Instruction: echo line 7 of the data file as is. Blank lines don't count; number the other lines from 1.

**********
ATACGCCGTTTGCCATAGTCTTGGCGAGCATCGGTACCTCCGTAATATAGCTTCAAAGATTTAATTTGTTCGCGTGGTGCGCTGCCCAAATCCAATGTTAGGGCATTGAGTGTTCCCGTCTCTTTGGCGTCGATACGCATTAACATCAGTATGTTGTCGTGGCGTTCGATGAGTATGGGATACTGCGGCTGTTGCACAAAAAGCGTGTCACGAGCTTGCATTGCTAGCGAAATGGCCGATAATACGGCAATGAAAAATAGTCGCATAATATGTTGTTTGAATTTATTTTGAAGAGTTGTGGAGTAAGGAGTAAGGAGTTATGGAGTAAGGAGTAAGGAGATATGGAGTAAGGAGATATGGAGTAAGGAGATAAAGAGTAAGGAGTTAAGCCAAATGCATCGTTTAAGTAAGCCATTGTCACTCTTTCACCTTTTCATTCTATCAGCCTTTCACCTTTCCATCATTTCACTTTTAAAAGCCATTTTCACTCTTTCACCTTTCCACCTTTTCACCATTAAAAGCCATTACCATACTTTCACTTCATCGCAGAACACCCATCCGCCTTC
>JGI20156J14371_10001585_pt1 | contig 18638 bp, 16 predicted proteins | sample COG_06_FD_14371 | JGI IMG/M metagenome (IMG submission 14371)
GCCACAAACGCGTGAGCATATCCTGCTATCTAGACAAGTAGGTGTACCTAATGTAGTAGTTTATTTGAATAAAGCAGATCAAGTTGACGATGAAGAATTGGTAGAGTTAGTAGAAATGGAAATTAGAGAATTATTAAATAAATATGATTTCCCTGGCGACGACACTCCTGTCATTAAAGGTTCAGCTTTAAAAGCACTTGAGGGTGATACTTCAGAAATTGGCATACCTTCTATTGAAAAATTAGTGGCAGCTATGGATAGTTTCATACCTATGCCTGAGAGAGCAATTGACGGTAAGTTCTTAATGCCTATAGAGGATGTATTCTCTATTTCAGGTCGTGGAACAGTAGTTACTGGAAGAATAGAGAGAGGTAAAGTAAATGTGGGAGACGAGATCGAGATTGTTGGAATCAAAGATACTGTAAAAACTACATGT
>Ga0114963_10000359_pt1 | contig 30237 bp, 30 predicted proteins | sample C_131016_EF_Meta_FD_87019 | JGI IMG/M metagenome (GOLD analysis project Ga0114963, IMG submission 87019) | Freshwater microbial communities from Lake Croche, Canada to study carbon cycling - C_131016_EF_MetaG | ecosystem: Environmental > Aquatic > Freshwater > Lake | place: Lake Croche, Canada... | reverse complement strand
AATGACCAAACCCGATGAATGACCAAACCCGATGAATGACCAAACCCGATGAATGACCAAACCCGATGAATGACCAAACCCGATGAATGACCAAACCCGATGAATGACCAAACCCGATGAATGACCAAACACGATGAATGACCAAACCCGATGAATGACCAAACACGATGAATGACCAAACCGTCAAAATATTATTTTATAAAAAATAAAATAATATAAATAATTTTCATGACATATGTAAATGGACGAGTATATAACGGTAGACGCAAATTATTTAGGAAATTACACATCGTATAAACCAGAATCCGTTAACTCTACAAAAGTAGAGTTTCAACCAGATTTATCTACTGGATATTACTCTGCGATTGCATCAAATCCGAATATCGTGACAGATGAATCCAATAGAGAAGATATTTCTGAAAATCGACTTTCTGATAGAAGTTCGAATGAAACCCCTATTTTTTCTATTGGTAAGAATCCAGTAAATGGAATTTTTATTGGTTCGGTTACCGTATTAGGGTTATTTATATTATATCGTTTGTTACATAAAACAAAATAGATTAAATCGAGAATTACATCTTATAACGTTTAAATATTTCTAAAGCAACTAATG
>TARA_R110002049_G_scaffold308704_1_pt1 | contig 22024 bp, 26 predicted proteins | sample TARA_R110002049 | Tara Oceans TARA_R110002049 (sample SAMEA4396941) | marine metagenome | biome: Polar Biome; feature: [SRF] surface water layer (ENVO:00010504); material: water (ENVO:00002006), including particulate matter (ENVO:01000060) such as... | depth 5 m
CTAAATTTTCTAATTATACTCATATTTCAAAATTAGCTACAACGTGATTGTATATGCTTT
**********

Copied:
CTAAATTTTCTAATTATACTCATATTTCAAAATTAGCTACAACGTGATTGTATATGCTTT